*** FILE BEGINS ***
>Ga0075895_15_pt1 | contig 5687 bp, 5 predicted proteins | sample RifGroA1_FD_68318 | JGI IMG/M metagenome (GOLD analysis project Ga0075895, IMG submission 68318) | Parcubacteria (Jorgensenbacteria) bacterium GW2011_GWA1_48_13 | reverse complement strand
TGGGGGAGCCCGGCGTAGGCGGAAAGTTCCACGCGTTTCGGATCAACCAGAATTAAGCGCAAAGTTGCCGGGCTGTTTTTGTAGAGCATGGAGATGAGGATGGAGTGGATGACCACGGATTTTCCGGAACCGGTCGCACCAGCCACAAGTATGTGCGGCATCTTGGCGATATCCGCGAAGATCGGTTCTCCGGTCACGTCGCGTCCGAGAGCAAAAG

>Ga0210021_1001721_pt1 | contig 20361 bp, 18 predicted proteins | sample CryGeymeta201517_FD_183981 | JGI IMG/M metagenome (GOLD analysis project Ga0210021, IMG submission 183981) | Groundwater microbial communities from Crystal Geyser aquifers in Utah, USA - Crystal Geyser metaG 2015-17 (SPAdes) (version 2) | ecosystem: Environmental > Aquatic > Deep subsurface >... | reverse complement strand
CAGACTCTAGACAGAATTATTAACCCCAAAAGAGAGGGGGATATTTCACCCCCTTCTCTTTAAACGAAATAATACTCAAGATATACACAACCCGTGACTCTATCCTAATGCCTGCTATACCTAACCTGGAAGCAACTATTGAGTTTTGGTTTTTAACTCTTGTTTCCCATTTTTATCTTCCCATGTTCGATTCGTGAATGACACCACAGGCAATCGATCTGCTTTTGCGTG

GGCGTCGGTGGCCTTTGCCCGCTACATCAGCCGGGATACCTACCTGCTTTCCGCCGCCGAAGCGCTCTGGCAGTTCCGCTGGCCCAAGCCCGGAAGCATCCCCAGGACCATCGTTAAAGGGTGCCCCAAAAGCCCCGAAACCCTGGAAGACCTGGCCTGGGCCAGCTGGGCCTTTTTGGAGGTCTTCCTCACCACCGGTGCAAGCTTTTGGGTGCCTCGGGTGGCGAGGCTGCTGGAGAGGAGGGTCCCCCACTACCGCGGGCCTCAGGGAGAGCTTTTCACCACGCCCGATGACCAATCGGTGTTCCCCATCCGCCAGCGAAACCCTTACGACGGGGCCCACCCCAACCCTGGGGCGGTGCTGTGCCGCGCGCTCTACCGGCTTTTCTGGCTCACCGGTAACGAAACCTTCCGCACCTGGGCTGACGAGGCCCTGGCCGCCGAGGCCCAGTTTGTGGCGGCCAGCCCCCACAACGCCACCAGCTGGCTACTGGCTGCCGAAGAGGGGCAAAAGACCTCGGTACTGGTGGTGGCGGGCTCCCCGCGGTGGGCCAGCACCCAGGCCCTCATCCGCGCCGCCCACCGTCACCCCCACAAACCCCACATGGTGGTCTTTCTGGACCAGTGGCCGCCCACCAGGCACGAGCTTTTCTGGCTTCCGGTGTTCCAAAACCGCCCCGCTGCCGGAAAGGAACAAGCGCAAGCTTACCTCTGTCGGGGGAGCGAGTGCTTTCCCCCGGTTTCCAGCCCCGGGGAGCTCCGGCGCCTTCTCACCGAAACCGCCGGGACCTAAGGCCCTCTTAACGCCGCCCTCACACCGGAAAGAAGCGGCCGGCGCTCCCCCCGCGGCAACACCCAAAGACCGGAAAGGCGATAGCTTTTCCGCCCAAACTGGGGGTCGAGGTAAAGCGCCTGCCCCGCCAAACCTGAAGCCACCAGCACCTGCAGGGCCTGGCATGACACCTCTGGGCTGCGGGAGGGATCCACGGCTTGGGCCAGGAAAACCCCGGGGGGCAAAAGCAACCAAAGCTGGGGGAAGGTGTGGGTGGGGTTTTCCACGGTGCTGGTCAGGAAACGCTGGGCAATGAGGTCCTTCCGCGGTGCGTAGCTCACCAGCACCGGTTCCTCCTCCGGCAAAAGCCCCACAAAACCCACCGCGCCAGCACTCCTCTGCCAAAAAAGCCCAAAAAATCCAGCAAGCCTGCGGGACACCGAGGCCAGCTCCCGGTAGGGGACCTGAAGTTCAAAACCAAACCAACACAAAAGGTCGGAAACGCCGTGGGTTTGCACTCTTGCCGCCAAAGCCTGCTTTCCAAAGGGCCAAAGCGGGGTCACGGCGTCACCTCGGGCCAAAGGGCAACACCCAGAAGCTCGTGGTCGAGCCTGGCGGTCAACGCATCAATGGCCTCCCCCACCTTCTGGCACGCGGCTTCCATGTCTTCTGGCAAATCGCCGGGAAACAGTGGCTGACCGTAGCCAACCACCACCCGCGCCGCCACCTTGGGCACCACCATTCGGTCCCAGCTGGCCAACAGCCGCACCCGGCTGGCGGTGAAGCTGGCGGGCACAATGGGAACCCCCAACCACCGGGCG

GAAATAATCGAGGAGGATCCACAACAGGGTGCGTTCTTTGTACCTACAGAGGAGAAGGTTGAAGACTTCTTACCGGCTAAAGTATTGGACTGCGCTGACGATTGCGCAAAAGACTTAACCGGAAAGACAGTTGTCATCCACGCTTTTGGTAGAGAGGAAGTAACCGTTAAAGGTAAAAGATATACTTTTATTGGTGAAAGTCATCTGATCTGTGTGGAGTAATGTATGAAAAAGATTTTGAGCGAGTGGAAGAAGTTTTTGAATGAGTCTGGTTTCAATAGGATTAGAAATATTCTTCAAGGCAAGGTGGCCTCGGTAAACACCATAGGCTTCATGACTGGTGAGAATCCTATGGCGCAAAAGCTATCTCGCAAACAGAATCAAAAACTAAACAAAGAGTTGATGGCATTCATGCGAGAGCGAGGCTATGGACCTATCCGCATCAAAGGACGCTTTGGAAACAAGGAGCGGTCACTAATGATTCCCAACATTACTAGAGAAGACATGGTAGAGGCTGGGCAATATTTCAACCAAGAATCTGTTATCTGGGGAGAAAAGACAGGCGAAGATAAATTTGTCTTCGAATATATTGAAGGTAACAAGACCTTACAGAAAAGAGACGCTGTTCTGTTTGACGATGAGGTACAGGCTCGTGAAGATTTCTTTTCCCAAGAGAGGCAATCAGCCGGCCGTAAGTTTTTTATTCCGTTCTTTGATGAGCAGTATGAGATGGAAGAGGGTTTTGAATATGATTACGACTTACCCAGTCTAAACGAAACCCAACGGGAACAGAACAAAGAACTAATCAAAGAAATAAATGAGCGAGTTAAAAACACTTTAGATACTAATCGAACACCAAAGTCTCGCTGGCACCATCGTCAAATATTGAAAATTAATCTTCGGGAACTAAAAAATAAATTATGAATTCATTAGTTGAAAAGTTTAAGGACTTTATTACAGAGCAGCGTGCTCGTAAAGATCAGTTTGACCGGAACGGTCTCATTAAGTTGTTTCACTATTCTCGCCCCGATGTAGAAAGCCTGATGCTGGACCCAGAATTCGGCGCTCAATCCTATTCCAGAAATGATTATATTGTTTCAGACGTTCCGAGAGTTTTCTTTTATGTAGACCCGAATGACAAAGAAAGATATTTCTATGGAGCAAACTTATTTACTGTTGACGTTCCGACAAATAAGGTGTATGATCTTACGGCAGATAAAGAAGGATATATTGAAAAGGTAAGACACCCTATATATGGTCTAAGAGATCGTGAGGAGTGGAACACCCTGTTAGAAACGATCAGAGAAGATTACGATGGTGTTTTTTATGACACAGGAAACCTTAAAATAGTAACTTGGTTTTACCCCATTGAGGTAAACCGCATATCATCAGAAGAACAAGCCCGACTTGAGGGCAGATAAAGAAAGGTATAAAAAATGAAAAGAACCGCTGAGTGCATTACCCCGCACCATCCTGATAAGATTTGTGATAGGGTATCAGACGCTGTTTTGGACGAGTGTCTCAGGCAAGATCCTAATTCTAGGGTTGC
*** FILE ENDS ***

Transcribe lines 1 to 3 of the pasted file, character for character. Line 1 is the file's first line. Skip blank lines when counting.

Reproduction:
>Ga0075895_15_pt1 | contig 5687 bp, 5 predicted proteins | sample RifGroA1_FD_68318 | JGI IMG/M metagenome (GOLD analysis project Ga0075895, IMG submission 68318) | Parcubacteria (Jorgensenbacteria) bacterium GW2011_GWA1_48_13 | reverse complement strand
TGGGGGAGCCCGGCGTAGGCGGAAAGTTCCACGCGTTTCGGATCAACCAGAATTAAGCGCAAAGTTGCCGGGCTGTTTTTGTAGAGCATGGAGATGAGGATGGAGTGGATGACCACGGATTTTCCGGAACCGGTCGCACCAGCCACAAGTATGTGCGGCATCTTGGCGATATCCGCGAAGATCGGTTCTCCGGTCACGTCGCGTCCGAGAGCAAAAG

>Ga0210021_1001721_pt1 | contig 20361 bp, 18 predicted proteins | sample CryGeymeta201517_FD_183981 | JGI IMG/M metagenome (GOLD analysis project Ga0210021, IMG submission 183981) | Groundwater microbial communities from Crystal Geyser aquifers in Utah, USA - Crystal Geyser metaG 2015-17 (SPAdes) (version 2) | ecosystem: Environmental > Aquatic > Deep subsurface >... | reverse complement strand